The author's first Chanukkah, which was also Shabbat and the day after Thanksgiving 1975, with Grandparents Henry, Estelle, Ethel, David and Sarah, six months old.

The author’s first Chanukkah, which was also Shabbat and the day after Thanksgiving 1975, with grandparents Henry, Estelle, and Ethel, her father David, and Sarah, six months old. Photo by Roberta Benor.

By Sarah Benor

My preschool years were conducted primarily in English, but Hebrew also played an important role, appearing in songs and blessings, as well as words inserted into English sentences. At my JCC preschool and summer camp, we sang Hebrew songs like “David, Melech Yisrael” and “Shalom, Chaverim” and Jewish English songs like “Who Knows One?” (“Six are the books of the Mishnah, five are the books of the Torah… one is Hashem”). At home, we recited Kiddush in Hebrew every Friday night. We hunted for “chametz” and chopped fruit and nuts for “charoset” the night before the “seder.” And I called my grandma “Eemie” because she asked my mom (her daughter-in-law) to call her “Eema” (Mom).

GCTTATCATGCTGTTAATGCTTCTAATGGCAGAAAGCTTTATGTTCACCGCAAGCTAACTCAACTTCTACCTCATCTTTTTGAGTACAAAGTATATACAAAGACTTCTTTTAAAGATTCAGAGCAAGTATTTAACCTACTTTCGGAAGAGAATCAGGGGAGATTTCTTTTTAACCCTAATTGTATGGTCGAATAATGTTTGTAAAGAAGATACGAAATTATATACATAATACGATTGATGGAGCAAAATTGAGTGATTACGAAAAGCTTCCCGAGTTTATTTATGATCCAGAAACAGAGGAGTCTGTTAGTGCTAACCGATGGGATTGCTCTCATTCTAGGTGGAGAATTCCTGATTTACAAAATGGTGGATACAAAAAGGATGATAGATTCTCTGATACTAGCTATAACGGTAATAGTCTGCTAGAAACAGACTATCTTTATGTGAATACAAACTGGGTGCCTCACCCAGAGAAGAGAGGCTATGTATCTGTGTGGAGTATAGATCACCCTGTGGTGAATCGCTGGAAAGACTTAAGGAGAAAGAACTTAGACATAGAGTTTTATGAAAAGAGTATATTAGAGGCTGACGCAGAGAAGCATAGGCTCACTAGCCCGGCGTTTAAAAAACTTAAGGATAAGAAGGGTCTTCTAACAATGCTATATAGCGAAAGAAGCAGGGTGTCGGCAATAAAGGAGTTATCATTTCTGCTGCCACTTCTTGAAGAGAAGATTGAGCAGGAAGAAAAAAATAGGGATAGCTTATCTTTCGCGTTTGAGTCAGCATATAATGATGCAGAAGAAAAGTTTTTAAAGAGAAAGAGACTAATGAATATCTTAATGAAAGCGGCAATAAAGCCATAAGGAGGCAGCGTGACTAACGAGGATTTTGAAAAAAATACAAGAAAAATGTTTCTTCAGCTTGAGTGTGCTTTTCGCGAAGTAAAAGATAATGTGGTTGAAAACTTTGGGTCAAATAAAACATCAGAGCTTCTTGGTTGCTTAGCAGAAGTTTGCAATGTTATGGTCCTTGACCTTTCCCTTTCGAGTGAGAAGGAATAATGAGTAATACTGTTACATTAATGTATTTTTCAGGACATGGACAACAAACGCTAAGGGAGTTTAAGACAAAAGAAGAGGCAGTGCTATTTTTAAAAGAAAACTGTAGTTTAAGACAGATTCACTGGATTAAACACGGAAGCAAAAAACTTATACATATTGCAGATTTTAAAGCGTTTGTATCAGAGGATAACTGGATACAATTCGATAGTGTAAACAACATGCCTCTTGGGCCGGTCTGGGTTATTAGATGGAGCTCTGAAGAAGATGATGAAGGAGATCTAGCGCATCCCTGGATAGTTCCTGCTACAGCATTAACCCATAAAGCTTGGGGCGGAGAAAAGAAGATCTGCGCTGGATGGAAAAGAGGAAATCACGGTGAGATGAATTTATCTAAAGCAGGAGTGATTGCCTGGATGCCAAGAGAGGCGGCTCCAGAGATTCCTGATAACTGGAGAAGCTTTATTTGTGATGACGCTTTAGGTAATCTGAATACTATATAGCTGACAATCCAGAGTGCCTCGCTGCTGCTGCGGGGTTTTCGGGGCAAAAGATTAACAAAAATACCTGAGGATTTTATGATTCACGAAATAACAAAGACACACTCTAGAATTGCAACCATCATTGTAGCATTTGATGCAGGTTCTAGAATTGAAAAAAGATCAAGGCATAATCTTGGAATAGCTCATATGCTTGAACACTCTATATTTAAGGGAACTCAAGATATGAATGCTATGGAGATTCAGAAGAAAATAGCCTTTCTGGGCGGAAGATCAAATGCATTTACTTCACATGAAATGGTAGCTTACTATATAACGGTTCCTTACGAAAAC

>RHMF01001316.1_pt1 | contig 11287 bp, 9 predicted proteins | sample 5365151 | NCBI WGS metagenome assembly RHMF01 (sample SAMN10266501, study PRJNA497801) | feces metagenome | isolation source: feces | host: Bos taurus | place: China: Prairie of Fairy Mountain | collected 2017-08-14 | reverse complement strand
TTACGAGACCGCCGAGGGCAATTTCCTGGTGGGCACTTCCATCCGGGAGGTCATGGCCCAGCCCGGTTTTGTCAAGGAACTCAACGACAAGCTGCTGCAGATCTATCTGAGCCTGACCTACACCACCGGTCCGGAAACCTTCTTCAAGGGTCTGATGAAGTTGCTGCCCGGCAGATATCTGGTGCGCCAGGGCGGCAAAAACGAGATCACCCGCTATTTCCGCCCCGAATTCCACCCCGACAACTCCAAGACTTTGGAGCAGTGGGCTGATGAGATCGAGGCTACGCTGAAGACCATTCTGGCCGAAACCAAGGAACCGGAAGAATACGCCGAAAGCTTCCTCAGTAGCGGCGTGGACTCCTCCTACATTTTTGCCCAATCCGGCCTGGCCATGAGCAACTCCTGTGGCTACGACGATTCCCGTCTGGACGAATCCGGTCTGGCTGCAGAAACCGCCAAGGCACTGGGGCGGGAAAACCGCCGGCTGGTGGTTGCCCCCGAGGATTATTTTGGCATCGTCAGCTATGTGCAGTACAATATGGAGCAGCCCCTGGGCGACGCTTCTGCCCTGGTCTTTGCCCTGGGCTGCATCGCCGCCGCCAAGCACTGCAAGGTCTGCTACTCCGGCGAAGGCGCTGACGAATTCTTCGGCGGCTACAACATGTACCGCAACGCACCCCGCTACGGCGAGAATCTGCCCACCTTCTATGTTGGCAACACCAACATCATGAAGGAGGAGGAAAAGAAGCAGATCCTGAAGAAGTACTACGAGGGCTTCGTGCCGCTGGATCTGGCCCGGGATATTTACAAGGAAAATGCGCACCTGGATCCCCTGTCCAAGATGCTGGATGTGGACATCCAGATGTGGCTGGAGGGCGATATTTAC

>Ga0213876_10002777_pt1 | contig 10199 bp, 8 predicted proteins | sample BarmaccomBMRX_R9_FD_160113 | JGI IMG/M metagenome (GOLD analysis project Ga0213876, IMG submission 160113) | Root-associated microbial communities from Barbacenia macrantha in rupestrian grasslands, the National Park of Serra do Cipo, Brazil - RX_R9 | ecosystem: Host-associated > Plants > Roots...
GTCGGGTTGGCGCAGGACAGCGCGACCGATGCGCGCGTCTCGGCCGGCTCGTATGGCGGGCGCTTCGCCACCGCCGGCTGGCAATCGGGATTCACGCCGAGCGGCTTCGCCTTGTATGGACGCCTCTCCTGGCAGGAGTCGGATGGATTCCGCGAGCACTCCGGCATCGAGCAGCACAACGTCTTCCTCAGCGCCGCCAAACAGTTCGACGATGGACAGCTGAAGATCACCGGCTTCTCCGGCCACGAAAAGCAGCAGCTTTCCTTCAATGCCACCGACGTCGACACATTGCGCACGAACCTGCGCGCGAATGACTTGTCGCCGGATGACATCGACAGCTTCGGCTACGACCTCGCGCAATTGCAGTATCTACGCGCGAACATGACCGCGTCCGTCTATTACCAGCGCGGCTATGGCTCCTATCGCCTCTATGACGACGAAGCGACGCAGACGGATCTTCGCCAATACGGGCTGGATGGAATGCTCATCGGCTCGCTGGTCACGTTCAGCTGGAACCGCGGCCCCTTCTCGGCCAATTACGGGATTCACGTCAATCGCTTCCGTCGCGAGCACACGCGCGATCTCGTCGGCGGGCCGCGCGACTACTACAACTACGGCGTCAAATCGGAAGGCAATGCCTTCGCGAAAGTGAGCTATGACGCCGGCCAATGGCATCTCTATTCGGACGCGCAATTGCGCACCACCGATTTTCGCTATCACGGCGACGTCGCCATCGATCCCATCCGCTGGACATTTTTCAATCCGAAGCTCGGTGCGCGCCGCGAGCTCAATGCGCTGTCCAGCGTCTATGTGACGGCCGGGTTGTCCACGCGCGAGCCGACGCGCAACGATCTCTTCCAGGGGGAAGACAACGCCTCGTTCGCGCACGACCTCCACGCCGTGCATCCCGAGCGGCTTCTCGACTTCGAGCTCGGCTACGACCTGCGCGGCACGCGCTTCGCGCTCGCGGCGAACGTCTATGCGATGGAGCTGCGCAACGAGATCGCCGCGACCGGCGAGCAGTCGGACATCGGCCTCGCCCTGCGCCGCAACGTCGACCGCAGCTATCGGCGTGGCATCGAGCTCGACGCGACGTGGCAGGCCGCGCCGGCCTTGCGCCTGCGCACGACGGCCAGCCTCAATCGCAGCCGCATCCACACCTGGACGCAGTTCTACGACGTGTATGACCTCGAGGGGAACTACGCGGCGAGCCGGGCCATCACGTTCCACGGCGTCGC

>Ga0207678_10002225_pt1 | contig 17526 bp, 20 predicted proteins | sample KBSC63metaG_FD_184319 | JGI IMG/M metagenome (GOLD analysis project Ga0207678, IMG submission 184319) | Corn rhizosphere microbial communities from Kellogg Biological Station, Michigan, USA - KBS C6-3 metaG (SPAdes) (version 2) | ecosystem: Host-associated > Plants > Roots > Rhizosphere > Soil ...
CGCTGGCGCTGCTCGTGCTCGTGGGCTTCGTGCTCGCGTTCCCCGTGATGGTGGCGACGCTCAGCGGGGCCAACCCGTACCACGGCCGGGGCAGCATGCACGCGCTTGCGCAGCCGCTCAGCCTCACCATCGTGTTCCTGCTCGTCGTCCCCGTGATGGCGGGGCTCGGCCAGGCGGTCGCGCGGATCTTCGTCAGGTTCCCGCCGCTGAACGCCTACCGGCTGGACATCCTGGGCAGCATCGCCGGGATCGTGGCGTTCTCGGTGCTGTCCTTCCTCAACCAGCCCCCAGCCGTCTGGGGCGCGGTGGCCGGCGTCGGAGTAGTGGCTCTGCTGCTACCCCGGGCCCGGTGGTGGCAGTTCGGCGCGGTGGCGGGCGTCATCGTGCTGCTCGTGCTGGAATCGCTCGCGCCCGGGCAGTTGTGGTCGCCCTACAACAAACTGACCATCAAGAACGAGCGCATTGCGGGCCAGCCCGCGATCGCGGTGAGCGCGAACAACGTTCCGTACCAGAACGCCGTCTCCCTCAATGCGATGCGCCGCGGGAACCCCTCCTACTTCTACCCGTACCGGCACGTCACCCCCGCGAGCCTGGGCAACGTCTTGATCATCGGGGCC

I believe this infusion of Hebrew in my early years was instrumental in making me feel that Judaism is a core part of my identity. But it was not until I began researching Jewish languages that I truly appreciated how common this kind of language mixing has been in Jewish communities around the world, throughout history.

To give just a few examples, Jews in medieval France composed bilingual wedding songs with lines alternating in Hebrew and French. Jews in Modern Italy had a Judeo-Italian version of “Who Knows One?”: “Sei ordini de Miscnà [six orders of the Mishna], cinque libri della Torà [five books of the Torah]…” Judeo-Arabic in Yemen includes Hebrew words like laylat (a)l-fasaḥ (night of the seder) and yitraššaʕ (became evil – neglected his studies). Jewish Malayalam in Southern India includes Hebrew words like shalom (peace), abrāṃ abīṉ.oṭ’ (Avraham avinu – Abraham our father) and the mixed Hebrew-Malayalam phrase alam padacavanthe (world-created-he, referring to God).